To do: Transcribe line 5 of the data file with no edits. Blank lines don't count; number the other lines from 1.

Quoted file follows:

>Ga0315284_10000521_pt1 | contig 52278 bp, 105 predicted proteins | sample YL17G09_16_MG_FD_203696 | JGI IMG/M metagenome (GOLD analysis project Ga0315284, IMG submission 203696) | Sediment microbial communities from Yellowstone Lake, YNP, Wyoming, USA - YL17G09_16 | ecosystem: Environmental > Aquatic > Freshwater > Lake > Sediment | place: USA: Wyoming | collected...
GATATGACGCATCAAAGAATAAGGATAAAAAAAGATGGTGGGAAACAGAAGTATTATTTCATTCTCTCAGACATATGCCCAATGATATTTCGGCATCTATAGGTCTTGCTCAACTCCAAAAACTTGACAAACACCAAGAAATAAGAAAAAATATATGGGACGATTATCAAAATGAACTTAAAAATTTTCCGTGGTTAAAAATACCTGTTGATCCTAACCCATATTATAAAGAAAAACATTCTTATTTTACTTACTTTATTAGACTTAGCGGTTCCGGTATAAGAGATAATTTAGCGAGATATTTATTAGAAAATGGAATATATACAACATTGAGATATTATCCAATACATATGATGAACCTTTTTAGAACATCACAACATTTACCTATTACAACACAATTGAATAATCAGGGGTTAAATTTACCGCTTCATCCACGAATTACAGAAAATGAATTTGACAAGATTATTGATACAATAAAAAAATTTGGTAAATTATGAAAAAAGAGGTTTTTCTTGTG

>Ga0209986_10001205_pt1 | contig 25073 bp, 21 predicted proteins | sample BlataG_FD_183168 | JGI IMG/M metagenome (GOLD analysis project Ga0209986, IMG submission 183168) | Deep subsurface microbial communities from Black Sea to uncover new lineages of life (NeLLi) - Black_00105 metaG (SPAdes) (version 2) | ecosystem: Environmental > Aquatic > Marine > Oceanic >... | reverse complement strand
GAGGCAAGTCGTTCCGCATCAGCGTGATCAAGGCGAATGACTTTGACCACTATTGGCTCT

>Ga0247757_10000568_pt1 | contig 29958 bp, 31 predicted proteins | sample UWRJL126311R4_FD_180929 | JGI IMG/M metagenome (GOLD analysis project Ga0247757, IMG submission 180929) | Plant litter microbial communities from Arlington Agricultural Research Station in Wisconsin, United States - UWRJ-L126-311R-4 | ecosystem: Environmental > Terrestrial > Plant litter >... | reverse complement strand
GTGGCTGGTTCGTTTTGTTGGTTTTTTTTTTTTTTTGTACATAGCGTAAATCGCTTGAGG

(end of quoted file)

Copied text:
>Ga0247757_10000568_pt1 | contig 29958 bp, 31 predicted proteins | sample UWRJL126311R4_FD_180929 | JGI IMG/M metagenome (GOLD analysis project Ga0247757, IMG submission 180929) | Plant litter microbial communities from Arlington Agricultural Research Station in Wisconsin, United States - UWRJ-L126-311R-4 | ecosystem: Environmental > Terrestrial > Plant litter >... | reverse complement strand